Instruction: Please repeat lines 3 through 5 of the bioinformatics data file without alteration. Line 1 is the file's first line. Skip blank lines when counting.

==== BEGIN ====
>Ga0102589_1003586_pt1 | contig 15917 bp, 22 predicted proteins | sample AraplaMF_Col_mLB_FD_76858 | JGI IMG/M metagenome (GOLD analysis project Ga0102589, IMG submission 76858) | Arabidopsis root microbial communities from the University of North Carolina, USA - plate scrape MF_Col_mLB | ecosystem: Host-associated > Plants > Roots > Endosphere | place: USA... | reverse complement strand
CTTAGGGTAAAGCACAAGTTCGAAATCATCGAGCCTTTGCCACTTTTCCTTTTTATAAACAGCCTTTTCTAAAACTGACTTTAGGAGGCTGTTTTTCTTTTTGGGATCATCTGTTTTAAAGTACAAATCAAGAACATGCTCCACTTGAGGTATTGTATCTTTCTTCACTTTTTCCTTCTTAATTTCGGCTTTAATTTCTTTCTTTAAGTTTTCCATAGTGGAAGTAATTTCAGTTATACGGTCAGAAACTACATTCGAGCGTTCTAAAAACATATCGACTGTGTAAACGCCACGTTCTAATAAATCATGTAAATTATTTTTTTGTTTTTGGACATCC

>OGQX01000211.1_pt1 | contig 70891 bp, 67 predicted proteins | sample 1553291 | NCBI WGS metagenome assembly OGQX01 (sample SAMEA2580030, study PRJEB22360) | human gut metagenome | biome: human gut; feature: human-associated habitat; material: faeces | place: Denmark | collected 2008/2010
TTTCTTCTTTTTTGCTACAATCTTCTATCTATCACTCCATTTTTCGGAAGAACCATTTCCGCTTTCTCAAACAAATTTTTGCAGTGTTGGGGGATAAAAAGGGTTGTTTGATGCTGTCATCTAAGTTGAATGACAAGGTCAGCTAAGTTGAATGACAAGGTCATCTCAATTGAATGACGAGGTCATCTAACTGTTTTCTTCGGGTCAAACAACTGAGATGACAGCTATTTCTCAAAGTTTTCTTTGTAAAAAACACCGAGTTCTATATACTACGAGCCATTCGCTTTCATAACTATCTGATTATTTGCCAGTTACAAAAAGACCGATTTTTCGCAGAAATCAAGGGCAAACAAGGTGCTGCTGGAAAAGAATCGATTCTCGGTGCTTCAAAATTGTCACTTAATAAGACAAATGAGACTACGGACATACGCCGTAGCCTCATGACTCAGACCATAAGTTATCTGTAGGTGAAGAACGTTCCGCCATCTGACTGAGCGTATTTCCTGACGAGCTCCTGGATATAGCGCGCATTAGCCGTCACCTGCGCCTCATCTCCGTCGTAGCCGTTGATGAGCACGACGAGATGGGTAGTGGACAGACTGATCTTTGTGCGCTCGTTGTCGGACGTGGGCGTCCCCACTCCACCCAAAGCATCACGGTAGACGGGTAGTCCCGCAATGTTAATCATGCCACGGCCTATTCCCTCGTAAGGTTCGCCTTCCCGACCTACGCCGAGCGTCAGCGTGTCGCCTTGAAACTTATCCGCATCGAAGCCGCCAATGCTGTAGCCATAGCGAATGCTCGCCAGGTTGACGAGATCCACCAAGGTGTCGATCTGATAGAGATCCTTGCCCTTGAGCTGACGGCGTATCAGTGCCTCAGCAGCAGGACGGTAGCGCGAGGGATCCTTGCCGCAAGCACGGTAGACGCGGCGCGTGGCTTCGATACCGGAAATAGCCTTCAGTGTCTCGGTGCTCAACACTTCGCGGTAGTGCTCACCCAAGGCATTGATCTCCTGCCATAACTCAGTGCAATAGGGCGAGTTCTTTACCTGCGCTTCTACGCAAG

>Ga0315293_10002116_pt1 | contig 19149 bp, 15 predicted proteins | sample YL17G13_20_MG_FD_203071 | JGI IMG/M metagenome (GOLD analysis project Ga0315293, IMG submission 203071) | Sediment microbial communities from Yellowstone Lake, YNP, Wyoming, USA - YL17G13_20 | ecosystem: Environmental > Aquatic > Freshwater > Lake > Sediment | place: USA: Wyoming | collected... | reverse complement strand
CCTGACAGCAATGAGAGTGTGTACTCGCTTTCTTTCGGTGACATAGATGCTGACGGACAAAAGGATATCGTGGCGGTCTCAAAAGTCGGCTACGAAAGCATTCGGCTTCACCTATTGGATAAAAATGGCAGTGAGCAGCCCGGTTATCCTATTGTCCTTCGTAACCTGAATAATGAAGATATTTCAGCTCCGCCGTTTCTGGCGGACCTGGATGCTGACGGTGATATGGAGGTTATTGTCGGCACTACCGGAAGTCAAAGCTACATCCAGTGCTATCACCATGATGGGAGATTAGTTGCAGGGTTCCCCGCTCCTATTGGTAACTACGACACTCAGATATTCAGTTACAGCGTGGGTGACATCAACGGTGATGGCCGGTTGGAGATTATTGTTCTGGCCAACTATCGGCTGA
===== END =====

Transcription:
>OGQX01000211.1_pt1 | contig 70891 bp, 67 predicted proteins | sample 1553291 | NCBI WGS metagenome assembly OGQX01 (sample SAMEA2580030, study PRJEB22360) | human gut metagenome | biome: human gut; feature: human-associated habitat; material: faeces | place: Denmark | collected 2008/2010
TTTCTTCTTTTTTGCTACAATCTTCTATCTATCACTCCATTTTTCGGAAGAACCATTTCCGCTTTCTCAAACAAATTTTTGCAGTGTTGGGGGATAAAAAGGGTTGTTTGATGCTGTCATCTAAGTTGAATGACAAGGTCAGCTAAGTTGAATGACAAGGTCATCTCAATTGAATGACGAGGTCATCTAACTGTTTTCTTCGGGTCAAACAACTGAGATGACAGCTATTTCTCAAAGTTTTCTTTGTAAAAAACACCGAGTTCTATATACTACGAGCCATTCGCTTTCATAACTATCTGATTATTTGCCAGTTACAAAAAGACCGATTTTTCGCAGAAATCAAGGGCAAACAAGGTGCTGCTGGAAAAGAATCGATTCTCGGTGCTTCAAAATTGTCACTTAATAAGACAAATGAGACTACGGACATACGCCGTAGCCTCATGACTCAGACCATAAGTTATCTGTAGGTGAAGAACGTTCCGCCATCTGACTGAGCGTATTTCCTGACGAGCTCCTGGATATAGCGCGCATTAGCCGTCACCTGCGCCTCATCTCCGTCGTAGCCGTTGATGAGCACGACGAGATGGGTAGTGGACAGACTGATCTTTGTGCGCTCGTTGTCGGACGTGGGCGTCCCCACTCCACCCAAAGCATCACGGTAGACGGGTAGTCCCGCAATGTTAATCATGCCACGGCCTATTCCCTCGTAAGGTTCGCCTTCCCGACCTACGCCGAGCGTCAGCGTGTCGCCTTGAAACTTATCCGCATCGAAGCCGCCAATGCTGTAGCCATAGCGAATGCTCGCCAGGTTGACGAGATCCACCAAGGTGTCGATCTGATAGAGATCCTTGCCCTTGAGCTGACGGCGTATCAGTGCCTCAGCAGCAGGACGGTAGCGCGAGGGATCCTTGCCGCAAGCACGGTAGACGCGGCGCGTGGCTTCGATACCGGAAATAGCCTTCAGTGTCTCGGTGCTCAACACTTCGCGGTAGTGCTCACCCAAGGCATTGATCTCCTGCCATAACTCAGTGCAATAGGGCGAGTTCTTTACCTGCGCTTCTACGCAAG

>Ga0315293_10002116_pt1 | contig 19149 bp, 15 predicted proteins | sample YL17G13_20_MG_FD_203071 | JGI IMG/M metagenome (GOLD analysis project Ga0315293, IMG submission 203071) | Sediment microbial communities from Yellowstone Lake, YNP, Wyoming, USA - YL17G13_20 | ecosystem: Environmental > Aquatic > Freshwater > Lake > Sediment | place: USA: Wyoming | collected... | reverse complement strand